FlickStackr: Flickr on Your iPad & iPhone

When recently scouring the App Store for a full-featured Flickr app, I came across FlickStackr. It comes with a grand claim: “FlickStackr allows you to browse photos in the Flickr universe, upload your images, and easily edit metadata.”

Packing so much functionality into one iPad application is no simple feat, and all too often this type of grand aim results in a fiddly, difficult-to-understand app. If you’re a Flickr user, FlickrStackr offers a promising solution for interacting with photos on-the-go. Let’s take a look and see whether it can pull off all that it claims to!

Connecting to Flickr

Although FlickStackr does have some functionality when not linked to a Flickr account, it’s limited. The first thing you’ll want to do is authorise the application to access your Flickr content – it’s able to do everything except delete your images. This is a straightforward process, and works well.

The only bug I found was that if you enter your password incorrectly, you need to exit the authorisation process and start again – be sure to get it right first time around!

The Interface

The Basic Interface

The Basic Interface

As I mentioned before, FlickStackr packs a great deal of functionality into one app. The interface is split into the traditional two-panel iPad view, with navigation on the left and content on the right. Broadly speaking, you can either access your own content, or flick through public areas such as “Explore”, “Recent from Everyone”, and “Search”.

Although the interface is fairly easy to understand on the whole, it breaks down in a few areas. The icons, for instance, are really poor. Each one is exactly the same colour, with similar imagery across the board. I’d actually prefer it if these were simply removed altogether.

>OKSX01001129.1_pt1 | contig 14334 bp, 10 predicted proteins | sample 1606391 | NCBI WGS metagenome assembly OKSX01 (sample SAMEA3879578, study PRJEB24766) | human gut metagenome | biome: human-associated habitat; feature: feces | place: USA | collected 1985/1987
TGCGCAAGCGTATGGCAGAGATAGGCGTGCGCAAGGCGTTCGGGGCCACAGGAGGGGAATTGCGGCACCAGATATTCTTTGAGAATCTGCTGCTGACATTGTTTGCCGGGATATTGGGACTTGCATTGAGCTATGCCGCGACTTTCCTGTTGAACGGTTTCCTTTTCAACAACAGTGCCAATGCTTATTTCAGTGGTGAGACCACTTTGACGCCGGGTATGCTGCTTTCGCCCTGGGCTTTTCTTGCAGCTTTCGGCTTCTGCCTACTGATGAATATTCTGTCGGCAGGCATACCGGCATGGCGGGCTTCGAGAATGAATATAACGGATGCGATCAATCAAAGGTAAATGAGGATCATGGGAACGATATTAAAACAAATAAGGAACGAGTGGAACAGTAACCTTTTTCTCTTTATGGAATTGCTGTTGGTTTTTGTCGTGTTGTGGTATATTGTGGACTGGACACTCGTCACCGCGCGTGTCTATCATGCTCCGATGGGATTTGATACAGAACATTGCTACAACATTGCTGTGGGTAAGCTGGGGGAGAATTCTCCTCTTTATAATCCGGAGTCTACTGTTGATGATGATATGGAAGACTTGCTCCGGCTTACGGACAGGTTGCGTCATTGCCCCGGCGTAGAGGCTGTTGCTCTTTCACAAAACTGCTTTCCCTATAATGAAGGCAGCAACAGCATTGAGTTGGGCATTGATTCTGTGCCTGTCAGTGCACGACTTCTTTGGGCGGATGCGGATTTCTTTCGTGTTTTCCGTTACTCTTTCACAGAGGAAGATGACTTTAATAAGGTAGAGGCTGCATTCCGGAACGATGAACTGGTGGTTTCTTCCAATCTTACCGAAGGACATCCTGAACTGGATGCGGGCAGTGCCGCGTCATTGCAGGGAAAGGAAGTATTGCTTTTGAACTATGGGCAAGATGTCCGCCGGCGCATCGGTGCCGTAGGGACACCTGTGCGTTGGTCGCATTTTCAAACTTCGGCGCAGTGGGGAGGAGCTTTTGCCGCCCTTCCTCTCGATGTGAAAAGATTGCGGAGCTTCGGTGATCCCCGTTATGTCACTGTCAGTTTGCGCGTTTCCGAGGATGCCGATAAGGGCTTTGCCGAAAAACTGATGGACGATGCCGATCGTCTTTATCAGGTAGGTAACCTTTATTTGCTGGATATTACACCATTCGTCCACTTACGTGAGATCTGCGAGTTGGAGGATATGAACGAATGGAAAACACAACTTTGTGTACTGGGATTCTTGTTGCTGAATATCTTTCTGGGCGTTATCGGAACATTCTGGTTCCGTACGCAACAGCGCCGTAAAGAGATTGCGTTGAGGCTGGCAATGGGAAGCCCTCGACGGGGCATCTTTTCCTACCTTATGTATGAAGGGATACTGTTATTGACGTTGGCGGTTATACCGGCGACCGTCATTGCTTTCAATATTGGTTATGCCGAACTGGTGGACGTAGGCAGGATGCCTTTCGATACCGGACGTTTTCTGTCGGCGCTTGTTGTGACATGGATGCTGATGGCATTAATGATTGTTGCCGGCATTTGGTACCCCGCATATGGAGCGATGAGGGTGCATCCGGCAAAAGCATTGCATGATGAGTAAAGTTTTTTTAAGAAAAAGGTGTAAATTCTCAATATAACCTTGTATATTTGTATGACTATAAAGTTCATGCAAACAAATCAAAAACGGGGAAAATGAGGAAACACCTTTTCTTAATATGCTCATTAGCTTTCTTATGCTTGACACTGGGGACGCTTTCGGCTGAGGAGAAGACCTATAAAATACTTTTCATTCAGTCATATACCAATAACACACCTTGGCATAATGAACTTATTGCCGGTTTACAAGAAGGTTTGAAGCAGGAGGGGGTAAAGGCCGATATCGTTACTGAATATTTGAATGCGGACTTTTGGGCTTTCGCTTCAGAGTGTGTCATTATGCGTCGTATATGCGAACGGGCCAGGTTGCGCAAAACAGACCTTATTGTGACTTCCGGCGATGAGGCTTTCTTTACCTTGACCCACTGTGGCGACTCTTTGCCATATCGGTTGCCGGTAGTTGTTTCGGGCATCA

Typography isn’t perfect, either. Font sizes and spacing aren’t standard throughout the app, and it becomes frustrating after a while. If the developer took the time to hire a professional interface designer, it would make the next version a far more pleasant experience to use.

Browsing & Editing Your Photos

After tapping on your name in the top left, you can browse through your Photostream, Sets, Favourites, and Contacts. Clicking on “Profile” simply pops up an in-built web browser to display your Flickr profile page.

Browsing through your photos is a pleasant experience. They load quickly, and you’re spoiled for choice by the different range of viewing modes available:

Interface Options

Interface Options

If anything, this range of choices could be a little confusing for new users. I’d have preferred FlickStackr to focus upon one design decision and execute it perfectly, rather than leave it up to the user to pick the one they feel is best.

Viewing photos is an enjoyable process, though – you can browse thumbnails, read comments and meta data, or flick through images in full-screen mode if you prefer.

My niggles with the interface design culminate in the wonky layout of the page displaying comments and metadata:

Comment Display

Comment Display